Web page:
Advocates say N.H. is blowing its chance at offshore wind

  • FILE - In this Aug. 15, 2016 file photo, three wind turbines from the Deepwater Wind project stand off Block Island, R.I. Rhode Island Gov. Gina Raimondo announced Monday, April 22, 2019, that Orsted U.S. Offshore Wind, that acquired Deepwarter Wind in 2018, and Eversource have pledged 4.5 million for wind power education, research and industry expansion in the state. Orsted is acquiring permits to build up to 50 turbines in federal waters south of Martha's Vineyard. (AP Photo/Michael Dwyer, File) Michael Dwyer

Monitor staff
Published: 2/16/2022 6:27:34 PM
Modified: 2/16/2022 6:25:40 PM

New Hampshire is uniquely positioned to benefit from one of the most promising areas for offshore wind development. Environmental advocates fear the state is blowing its advantage.

The Gulf of Maine — an area with strong and reliably blowing winds — is what Sen. David Watters called the “Saudi Arabia of wind.” The area presents an opportunity to create thousands of jobs and move away from fossil fuels, supporters said at a press conference Wednesday morning organized by New England for Offshore Wind.

“Offshore wind really is the biggest lever we have to move climate change action,” said Rob Werner, state director for the League of Conservation Voters.

They say the current administration isn’t doing enough to take advantage of the opportunity.

Gov. Chris Sununu has been a cautious proponent of offshore wind investment, primarily calling for more research into the new industry. He requested the creation of a Gulf of Maine Task Force via the Bureau of Ocean Energy Management. But Watters said that group has only met once back in 2019.

Sununu also signed an executive order that called on state agencies to issue a thorough report on the potential offshore wind industry in New Hampshire. The report, which outlined a path forward for wind infrastructure and highlighted some potential challenges, was released to the public last week.

Sununu has urged caution to ensure that commercial fishing and recreational ocean industries are not negatively impacted by the investment.

“We must be respectful of the existing industries and recreational activities that rely on access to the Gulf of Maine so they can continue to thrive and grow with as minimum an impact as possible from the deployment of offshore wind,” Sununu wrote.

Advocates say it’s time for more significant action. New England for Offshore Winds delivered a petition to Sununu’s office Wednesday morning that asked him to use executive power to direct New Hampshire public utilities to procure 800 megawatts of offshore wind, enough energy to power 400,000 homes. The order would serve as a market signal that New Hampshire is ready to aggressively invest in the renewable resource, Werner said.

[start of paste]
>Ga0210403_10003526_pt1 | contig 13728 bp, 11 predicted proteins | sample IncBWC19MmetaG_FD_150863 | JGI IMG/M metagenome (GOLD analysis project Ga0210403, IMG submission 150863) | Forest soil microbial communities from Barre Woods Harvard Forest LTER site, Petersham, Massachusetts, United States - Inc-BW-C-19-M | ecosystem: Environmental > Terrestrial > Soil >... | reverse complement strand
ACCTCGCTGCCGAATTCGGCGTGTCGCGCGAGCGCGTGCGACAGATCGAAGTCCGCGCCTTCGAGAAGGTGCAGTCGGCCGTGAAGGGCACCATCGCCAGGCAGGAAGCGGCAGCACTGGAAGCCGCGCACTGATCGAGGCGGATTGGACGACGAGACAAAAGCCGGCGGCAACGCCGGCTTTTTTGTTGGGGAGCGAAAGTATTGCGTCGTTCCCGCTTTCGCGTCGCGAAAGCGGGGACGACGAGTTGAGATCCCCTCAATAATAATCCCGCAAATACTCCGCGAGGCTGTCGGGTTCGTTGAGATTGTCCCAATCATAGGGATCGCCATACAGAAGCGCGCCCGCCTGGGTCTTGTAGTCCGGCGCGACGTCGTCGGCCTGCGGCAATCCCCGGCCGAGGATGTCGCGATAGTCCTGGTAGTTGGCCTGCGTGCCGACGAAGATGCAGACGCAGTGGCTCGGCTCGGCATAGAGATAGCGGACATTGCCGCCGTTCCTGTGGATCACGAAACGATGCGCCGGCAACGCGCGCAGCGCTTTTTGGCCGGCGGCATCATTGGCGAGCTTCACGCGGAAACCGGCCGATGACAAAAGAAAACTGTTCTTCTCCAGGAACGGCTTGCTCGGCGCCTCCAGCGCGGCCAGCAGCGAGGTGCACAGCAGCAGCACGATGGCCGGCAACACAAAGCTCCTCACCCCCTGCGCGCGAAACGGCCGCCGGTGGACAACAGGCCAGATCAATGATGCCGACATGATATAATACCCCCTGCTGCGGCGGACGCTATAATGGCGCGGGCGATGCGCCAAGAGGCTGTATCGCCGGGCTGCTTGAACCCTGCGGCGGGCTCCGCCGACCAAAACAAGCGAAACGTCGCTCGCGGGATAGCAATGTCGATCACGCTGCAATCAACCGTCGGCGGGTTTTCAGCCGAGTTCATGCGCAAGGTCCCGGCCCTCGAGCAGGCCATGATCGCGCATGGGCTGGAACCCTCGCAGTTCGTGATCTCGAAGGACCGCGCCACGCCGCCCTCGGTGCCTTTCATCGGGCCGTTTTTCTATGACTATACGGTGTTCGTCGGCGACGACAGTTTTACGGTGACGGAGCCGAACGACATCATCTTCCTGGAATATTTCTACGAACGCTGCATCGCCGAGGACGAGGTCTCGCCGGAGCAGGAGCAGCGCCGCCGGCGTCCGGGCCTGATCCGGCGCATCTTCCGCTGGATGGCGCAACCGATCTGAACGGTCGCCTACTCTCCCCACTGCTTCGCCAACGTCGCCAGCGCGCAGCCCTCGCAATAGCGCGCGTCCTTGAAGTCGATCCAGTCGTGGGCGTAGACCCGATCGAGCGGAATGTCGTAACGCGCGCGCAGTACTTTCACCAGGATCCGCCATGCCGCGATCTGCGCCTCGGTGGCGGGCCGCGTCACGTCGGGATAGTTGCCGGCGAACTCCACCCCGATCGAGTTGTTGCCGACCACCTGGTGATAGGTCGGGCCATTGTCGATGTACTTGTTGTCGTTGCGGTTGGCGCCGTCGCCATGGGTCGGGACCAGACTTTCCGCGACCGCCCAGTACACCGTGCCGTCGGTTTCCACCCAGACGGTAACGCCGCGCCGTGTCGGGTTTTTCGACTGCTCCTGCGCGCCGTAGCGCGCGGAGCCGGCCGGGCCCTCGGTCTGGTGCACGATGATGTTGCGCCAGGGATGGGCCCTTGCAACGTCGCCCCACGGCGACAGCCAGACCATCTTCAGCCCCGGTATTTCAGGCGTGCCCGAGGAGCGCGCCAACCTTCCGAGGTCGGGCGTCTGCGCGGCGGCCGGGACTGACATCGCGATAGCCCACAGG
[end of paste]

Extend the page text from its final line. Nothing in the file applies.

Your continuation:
Mark Sanborn, the assistant commissioner for the N.H. Department of Environmental Services called the proposition irresponsible, emphasizing that assessing offshore wind is an important first step for this venture.

“The suggestion that the governor should circumvent the legislative process to pursue such a policy would be irresponsible, expensive, and premature,” Sanborn said in a statement. “The Governor’s office and state agencies have engaged with regional, national, and global partners to work towards responsible offshore wind development.”

Many northeastern states have already heavily invested in offshore wind. Last year, New Jersey awarded funding to two offshore wind projects that would power 1.5 million homes together. In January, New York announced $500 million investment in offshore wind off its coast.

“We feel that unless the efforts right now...are built upon in a more assertive way, that in fact we will be left behind,” Werner said.

Watters said New Hampshire needs to invest swiftly to show investors in offshore wind that the state is open for business. Two offshore wind bills, both sponsored by Watters, have been introduced this legislative session. SB 268 would give New Hampshire some say over ocean area hundreds of miles off its shores and SB 440 would develop criteria for weighing purchase agreements for offshore wind.

“If we move forward together, the future is bright,” Watters said. “And windy.”


Teddy Rosenbluth bio photo

Teddy Rosenbluth is a Report for America corps member covering health care issues for the Concord Monitor since spring 2020. She has covered science and health care for Los Angeles Magazine, the Santa Monica Daily Press and UCLA's Daily Bruin, where she was a health editor and later magazine director. Her investigative reporting has brought her everywhere from the streets of Los Angeles to the hospitals of New Delhi. Her work garnered first place for Best Enterprise News Story from the California Journalism Awards, and she was a national finalist for the Society of Professional Journalists Best Magazine Article. She graduated from UCLA with a bachelor’s degree in psychobiology.



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